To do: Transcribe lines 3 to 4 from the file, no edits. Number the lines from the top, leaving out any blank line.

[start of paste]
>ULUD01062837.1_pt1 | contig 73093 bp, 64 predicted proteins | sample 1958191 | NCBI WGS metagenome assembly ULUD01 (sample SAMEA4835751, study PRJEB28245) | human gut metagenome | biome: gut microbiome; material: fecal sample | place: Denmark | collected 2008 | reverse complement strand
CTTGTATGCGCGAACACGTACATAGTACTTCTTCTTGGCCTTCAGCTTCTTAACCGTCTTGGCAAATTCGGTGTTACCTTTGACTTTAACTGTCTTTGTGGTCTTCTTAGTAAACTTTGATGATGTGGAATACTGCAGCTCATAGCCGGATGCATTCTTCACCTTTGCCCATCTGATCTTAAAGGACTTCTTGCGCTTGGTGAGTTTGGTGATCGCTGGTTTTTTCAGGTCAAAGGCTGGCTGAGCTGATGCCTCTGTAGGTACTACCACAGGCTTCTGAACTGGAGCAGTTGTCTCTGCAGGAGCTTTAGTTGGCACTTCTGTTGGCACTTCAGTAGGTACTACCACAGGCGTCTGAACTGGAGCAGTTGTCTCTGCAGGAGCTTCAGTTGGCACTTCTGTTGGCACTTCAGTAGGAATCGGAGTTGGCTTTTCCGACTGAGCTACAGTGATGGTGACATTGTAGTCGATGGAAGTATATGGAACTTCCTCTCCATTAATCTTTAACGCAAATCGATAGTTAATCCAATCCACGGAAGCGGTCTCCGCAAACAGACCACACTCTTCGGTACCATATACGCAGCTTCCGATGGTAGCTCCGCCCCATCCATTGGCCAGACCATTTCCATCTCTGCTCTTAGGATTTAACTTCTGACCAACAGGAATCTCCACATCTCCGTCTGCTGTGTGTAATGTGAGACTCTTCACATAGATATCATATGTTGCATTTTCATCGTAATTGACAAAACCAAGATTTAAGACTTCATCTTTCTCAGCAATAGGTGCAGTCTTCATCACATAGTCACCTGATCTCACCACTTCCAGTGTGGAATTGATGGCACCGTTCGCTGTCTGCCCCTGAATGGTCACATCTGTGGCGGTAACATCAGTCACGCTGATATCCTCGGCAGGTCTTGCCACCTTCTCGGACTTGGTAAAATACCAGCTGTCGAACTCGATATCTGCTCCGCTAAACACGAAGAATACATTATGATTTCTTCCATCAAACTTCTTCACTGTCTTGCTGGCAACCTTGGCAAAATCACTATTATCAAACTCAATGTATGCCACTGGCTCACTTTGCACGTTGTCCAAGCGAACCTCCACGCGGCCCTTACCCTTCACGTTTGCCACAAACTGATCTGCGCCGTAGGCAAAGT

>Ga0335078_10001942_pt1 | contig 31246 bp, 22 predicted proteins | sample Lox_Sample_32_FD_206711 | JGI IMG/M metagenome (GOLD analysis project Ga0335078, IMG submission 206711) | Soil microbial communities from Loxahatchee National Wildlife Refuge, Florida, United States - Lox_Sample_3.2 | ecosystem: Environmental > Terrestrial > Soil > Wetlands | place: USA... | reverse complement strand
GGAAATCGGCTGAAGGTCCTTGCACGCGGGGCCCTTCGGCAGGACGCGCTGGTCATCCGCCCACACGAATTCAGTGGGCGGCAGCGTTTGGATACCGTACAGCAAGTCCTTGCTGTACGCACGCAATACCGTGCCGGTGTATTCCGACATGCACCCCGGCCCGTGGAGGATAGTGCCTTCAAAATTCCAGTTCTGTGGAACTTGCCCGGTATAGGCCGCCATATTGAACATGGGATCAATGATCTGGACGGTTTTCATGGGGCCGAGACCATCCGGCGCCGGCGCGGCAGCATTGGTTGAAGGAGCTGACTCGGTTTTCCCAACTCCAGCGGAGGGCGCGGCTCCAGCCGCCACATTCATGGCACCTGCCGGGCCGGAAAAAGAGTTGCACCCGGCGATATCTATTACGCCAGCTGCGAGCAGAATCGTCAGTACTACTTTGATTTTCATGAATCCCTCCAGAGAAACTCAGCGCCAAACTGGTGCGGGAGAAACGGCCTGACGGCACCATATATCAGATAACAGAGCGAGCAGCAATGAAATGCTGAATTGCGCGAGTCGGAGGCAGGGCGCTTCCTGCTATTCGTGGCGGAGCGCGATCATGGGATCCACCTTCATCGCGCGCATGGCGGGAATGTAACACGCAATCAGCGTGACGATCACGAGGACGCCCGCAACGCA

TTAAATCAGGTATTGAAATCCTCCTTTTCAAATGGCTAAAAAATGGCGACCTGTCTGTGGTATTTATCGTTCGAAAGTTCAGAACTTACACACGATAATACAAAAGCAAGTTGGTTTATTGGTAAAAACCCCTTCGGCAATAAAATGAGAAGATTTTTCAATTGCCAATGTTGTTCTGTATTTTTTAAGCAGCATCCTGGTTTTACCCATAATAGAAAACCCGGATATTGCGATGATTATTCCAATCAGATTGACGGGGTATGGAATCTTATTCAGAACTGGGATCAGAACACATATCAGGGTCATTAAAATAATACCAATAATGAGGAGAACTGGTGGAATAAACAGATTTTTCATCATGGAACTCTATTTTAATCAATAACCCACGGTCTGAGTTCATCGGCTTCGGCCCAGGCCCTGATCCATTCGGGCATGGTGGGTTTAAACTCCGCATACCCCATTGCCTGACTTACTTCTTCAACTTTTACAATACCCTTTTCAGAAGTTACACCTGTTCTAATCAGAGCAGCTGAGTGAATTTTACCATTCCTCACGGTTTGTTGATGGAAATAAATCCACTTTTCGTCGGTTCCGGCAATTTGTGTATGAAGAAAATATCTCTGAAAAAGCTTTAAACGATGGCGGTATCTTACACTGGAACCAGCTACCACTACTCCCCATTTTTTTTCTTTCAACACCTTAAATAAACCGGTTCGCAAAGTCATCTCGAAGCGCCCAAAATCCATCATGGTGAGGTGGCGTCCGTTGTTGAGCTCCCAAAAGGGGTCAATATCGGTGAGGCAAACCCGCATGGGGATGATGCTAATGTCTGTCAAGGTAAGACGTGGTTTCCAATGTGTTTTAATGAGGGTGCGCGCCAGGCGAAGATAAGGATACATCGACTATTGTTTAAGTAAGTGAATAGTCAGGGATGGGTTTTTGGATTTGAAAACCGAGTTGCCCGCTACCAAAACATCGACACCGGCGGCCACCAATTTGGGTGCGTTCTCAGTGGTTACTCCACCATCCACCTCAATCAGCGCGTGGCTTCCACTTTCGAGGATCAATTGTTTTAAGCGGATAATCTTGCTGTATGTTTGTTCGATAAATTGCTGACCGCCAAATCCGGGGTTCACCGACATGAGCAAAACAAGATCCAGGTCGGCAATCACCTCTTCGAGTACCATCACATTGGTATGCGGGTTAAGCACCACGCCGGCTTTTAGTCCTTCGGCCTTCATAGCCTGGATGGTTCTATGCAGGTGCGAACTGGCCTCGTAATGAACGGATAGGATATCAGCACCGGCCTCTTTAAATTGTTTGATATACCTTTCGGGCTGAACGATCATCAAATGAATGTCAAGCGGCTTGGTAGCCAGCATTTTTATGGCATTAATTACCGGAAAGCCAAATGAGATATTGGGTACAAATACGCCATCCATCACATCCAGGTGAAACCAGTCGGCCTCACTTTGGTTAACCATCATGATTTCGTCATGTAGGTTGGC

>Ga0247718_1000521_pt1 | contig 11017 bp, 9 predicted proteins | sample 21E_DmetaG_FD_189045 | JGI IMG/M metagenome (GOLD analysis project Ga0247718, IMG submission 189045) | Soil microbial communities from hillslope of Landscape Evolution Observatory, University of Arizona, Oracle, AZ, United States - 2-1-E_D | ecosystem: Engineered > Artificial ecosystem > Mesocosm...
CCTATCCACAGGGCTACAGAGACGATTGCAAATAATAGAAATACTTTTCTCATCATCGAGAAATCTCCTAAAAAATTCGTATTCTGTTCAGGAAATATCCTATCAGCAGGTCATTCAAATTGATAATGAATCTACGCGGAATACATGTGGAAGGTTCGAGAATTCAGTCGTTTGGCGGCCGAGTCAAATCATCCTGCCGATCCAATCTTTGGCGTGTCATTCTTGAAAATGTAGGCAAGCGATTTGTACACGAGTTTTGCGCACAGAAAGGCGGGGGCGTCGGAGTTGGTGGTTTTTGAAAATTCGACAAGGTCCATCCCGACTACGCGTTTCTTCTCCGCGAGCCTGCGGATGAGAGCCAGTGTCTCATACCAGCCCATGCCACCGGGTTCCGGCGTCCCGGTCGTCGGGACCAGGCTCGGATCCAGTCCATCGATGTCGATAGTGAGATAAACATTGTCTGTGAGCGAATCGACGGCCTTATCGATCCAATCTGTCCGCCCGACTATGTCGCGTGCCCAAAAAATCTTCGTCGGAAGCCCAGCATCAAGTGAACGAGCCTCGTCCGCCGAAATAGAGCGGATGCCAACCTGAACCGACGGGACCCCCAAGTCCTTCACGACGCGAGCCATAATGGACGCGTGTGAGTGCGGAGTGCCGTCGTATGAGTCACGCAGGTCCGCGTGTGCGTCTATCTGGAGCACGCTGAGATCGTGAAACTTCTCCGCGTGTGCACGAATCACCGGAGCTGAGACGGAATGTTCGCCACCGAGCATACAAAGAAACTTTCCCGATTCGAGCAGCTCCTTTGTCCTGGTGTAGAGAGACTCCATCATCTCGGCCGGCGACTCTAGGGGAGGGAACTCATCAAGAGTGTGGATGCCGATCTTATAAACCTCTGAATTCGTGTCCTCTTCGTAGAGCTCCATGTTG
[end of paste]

>Ga0335078_10001942_pt1 | contig 31246 bp, 22 predicted proteins | sample Lox_Sample_32_FD_206711 | JGI IMG/M metagenome (GOLD analysis project Ga0335078, IMG submission 206711) | Soil microbial communities from Loxahatchee National Wildlife Refuge, Florida, United States - Lox_Sample_3.2 | ecosystem: Environmental > Terrestrial > Soil > Wetlands | place: USA... | reverse complement strand
GGAAATCGGCTGAAGGTCCTTGCACGCGGGGCCCTTCGGCAGGACGCGCTGGTCATCCGCCCACACGAATTCAGTGGGCGGCAGCGTTTGGATACCGTACAGCAAGTCCTTGCTGTACGCACGCAATACCGTGCCGGTGTATTCCGACATGCACCCCGGCCCGTGGAGGATAGTGCCTTCAAAATTCCAGTTCTGTGGAACTTGCCCGGTATAGGCCGCCATATTGAACATGGGATCAATGATCTGGACGGTTTTCATGGGGCCGAGACCATCCGGCGCCGGCGCGGCAGCATTGGTTGAAGGAGCTGACTCGGTTTTCCCAACTCCAGCGGAGGGCGCGGCTCCAGCCGCCACATTCATGGCACCTGCCGGGCCGGAAAAAGAGTTGCACCCGGCGATATCTATTACGCCAGCTGCGAGCAGAATCGTCAGTACTACTTTGATTTTCATGAATCCCTCCAGAGAAACTCAGCGCCAAACTGGTGCGGGAGAAACGGCCTGACGGCACCATATATCAGATAACAGAGCGAGCAGCAATGAAATGCTGAATTGCGCGAGTCGGAGGCAGGGCGCTTCCTGCTATTCGTGGCGGAGCGCGATCATGGGATCCACCTTCATCGCGCGCATGGCGGGAATGTAACACGCAATCAGCGTGACGATCACGAGGACGCCCGCAACGCA